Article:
It is recognized that there will be variation in how PTs implement this guidance, depending on resources, local epidemiology, and other considerations.


Overall, the recommended approach for PCR testing is to prioritize symptomatic individuals (including those with mild symptoms) for purposes of case identification, clinical treatment and contact tracing. This approach is consistent with the Infectious Diseases Society of America testing guidelinesFootnote 1. Due to the non-specific nature of many COVID-19 symptoms, the set of symptoms used to determine the indication for testing will need to be considered in relation to local epidemiology, testing capacity and guidance from public health authorities. Yield of testing is highest in symptomatic individuals. The overall effectiveness of testing to identify SARS-CoV-2 infection is dependent on individuals who are likely to have been exposed to SARS-CoV-2 coming forward and being able to access the appropriately offered testing in a timely manner. Should testing resources become constrained, consideration for matching testing resources to public health objectives may become necessary.

Consideration for PCR testing of individuals who are asymptomatic

It has been recognized that a significant proportion of SARS-CoV-2 infected patients can be asymptomatic. As a result, the value of broad-based asymptomatic testing has been a topic of frequent discussion in Canada. While the value of such programmes remain unclear, a number of pilot projects of testing asymptomatic people with no known exposure have been completed in Canada during the spring and summer of 2020. These have demonstrated low utility and limited yield so far, but this may change if community transmission increases significantly.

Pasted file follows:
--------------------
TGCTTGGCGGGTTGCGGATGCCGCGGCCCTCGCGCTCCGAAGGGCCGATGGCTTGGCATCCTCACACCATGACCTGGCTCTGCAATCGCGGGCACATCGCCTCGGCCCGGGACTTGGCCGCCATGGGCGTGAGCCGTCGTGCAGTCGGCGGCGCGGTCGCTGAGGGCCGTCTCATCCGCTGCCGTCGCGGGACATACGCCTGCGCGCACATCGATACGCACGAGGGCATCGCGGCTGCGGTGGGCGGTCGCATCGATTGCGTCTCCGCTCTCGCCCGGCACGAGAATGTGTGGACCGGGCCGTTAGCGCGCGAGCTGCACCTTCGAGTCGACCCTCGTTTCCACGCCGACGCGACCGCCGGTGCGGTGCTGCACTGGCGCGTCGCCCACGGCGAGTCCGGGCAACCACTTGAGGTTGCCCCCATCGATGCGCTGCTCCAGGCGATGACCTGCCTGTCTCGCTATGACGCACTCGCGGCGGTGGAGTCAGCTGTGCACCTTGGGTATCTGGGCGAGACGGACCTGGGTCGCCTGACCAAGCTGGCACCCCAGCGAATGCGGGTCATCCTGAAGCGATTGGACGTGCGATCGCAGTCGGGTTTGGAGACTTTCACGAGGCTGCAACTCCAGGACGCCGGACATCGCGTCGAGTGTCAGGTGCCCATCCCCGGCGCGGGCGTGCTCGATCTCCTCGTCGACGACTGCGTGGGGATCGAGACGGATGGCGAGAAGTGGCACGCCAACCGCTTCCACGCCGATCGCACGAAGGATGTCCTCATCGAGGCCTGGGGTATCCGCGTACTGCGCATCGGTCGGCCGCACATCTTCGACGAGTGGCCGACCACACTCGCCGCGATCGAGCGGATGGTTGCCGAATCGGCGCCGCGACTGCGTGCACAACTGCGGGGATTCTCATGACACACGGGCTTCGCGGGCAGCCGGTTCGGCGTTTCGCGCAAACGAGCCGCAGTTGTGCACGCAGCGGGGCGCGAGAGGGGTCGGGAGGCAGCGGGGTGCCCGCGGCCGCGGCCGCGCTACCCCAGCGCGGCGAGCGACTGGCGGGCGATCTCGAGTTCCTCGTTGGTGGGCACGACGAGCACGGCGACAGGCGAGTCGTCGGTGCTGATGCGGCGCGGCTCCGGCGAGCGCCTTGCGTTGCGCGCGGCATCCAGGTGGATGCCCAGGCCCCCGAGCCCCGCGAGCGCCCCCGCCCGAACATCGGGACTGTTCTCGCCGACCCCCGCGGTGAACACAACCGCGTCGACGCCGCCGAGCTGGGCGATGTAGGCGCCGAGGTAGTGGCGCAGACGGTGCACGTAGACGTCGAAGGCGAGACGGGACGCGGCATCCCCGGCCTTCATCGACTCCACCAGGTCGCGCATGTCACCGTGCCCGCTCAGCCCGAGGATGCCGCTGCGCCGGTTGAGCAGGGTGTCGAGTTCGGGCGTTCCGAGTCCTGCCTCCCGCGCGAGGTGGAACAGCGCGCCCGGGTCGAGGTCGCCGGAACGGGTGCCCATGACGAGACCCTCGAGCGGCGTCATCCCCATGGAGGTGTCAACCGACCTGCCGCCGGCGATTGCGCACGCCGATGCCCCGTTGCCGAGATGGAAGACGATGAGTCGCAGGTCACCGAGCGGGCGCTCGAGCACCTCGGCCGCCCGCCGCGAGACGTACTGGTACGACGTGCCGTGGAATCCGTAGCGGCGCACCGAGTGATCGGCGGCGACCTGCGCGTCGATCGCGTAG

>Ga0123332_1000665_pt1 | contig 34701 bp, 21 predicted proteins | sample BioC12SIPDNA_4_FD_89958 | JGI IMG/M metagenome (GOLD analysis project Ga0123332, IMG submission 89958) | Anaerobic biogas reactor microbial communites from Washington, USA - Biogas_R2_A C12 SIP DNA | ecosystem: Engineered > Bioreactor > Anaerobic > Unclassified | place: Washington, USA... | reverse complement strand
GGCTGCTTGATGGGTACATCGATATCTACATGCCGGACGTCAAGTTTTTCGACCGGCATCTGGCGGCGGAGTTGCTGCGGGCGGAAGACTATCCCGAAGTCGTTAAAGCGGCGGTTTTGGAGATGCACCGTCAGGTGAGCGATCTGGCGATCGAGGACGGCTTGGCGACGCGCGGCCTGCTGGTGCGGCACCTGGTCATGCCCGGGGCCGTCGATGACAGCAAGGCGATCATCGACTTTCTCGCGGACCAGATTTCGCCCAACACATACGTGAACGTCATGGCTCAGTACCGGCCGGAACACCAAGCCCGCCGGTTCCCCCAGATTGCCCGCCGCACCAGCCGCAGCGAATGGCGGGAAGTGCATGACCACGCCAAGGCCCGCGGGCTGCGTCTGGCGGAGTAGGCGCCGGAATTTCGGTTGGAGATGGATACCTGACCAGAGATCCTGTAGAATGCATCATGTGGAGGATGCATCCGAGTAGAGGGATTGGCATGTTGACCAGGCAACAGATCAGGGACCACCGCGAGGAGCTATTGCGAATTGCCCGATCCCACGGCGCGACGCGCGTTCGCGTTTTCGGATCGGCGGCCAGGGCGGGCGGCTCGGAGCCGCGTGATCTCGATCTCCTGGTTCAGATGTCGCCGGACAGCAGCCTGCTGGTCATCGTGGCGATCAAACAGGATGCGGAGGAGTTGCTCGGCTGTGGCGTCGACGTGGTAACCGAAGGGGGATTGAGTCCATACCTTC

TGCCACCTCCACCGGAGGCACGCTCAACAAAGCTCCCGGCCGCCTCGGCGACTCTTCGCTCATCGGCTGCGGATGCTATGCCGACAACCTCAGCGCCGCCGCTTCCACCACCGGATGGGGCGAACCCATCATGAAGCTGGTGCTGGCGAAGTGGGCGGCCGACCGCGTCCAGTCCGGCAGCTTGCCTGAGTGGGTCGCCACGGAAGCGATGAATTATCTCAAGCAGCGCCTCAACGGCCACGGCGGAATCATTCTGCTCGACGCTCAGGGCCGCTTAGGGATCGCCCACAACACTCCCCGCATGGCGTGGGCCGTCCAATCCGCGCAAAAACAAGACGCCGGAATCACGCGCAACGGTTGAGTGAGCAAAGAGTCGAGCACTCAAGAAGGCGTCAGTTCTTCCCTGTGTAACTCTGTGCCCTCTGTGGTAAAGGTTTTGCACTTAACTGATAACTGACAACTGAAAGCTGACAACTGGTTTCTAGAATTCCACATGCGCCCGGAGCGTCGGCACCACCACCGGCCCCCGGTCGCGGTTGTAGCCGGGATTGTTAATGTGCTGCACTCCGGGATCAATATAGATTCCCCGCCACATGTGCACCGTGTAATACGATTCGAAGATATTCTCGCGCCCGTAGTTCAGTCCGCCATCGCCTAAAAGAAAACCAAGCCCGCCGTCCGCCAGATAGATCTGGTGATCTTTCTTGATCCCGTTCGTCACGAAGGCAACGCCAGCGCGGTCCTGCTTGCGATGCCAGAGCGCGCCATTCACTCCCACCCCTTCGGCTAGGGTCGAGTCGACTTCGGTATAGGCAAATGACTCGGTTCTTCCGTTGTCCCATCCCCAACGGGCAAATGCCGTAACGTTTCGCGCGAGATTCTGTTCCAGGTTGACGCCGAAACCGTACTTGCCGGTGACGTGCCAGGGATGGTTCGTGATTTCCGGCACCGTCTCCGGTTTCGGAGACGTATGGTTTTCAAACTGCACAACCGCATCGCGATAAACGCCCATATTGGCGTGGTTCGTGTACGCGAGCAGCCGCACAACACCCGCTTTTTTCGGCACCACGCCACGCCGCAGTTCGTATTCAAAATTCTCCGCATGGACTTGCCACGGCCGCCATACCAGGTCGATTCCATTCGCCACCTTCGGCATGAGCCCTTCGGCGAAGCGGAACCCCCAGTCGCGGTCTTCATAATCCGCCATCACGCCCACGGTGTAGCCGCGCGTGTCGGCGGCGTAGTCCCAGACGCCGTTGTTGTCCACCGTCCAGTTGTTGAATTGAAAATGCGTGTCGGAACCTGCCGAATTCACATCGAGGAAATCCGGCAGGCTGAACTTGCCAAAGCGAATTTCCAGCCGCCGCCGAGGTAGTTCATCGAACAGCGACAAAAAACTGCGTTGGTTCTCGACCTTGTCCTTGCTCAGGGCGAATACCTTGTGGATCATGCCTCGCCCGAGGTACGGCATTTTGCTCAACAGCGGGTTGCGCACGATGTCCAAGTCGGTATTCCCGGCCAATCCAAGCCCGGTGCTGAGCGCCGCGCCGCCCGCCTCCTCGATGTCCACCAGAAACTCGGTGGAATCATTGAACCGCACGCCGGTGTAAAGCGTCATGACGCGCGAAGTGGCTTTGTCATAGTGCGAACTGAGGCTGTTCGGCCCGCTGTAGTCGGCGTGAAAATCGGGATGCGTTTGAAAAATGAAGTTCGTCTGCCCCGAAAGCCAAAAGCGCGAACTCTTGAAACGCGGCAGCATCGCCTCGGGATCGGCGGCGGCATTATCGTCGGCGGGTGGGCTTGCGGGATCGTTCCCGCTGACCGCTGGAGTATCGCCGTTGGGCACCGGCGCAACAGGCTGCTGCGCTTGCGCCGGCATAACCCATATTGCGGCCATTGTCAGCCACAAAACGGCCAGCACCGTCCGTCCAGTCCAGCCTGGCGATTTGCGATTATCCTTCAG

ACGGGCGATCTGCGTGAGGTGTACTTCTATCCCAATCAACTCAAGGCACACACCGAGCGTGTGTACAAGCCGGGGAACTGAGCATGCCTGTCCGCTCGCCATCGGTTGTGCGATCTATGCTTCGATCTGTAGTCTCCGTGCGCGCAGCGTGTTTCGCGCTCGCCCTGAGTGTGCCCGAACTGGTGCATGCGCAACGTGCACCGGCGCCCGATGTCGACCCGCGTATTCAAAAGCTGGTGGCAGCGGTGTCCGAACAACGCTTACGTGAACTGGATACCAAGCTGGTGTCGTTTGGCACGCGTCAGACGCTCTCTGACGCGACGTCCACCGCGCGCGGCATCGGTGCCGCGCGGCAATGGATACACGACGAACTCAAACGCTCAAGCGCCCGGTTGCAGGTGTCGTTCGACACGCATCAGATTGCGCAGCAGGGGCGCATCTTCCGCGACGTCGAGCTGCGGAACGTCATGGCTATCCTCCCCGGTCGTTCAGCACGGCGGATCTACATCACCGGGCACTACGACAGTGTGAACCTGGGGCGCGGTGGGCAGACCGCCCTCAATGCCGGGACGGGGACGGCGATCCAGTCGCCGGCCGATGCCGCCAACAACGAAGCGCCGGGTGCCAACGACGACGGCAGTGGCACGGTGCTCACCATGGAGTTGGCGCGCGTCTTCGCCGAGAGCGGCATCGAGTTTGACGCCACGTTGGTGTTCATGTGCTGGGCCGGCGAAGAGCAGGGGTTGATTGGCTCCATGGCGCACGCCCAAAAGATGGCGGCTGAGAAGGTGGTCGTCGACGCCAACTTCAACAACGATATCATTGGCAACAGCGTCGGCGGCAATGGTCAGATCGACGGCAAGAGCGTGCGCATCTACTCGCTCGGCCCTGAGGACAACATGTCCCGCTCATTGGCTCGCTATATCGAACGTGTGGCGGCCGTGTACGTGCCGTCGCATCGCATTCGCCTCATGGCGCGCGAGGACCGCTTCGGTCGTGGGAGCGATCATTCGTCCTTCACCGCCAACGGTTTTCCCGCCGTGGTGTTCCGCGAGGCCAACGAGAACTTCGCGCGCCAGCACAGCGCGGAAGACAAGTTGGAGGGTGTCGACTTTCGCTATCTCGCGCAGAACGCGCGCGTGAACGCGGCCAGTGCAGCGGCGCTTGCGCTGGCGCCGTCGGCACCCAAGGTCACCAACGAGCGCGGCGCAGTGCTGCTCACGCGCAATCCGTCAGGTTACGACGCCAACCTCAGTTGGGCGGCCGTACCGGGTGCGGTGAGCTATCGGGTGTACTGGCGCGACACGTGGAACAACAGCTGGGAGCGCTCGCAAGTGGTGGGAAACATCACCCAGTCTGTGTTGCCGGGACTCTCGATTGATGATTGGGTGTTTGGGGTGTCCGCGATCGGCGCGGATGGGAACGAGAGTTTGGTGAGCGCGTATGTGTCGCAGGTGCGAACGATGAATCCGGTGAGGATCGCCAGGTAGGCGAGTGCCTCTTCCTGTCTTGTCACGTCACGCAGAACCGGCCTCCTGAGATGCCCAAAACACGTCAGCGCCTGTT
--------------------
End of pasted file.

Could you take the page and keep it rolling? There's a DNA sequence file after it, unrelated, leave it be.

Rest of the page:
Furthermore, untargeted asymptomatic testing can displace capacity for the timely testing of symptomatic individuals, and this will likely become an even greater issue during the fall and winter seasons when colds, influenza, and other respiratory viral illnesses co-circulate. While there are limitations to asymptomatic testing, there are circumstances where it may be warranted and these are outlined below, with a distinction made between asymptomatic testing following a known exposure to a confirmed case and those who did not have an exposure.

Testing individuals who are asymptomatic with known exposure to a confirmed case

The following groups of individuals without symptoms should be considered for testing for reasons of contact tracing or outbreak management:

Testing of individuals who are asymptomatic with no known exposure to a confirmed case

There is limited evidence regarding the utility of testing individuals who are asymptomatic with no known exposure to a case and is not generally recommended at this time. Evidence from a number of pilots suggests that the yield of asymptomatic testing is low in the context of limited community transmission. The utility of asymptomatic testing in the context of significant community transmission is unknown at this time. At present, testing of individuals who are asymptomatic with no known exposure to a case is best done in the context of research activities to generate the knowledge needed to make future evidence-informed decisions. As the epidemiology of COVID-19 and evidence evolves, the criteria for when asymptomatic testing adds value to the prevention and control of SARS-CoV-2 transmission will become clearer. Additionally, as new technologies, such as antigen testing, become available with good test performance characteristics, they may extend capacity into areas where asymptomatic testing using PCR methods is not feasible at present. Please see the Interim Guidance on the Use of Rapid Antigen Detection Tests for the Identification of SARS-CoV-2 Infection for further details.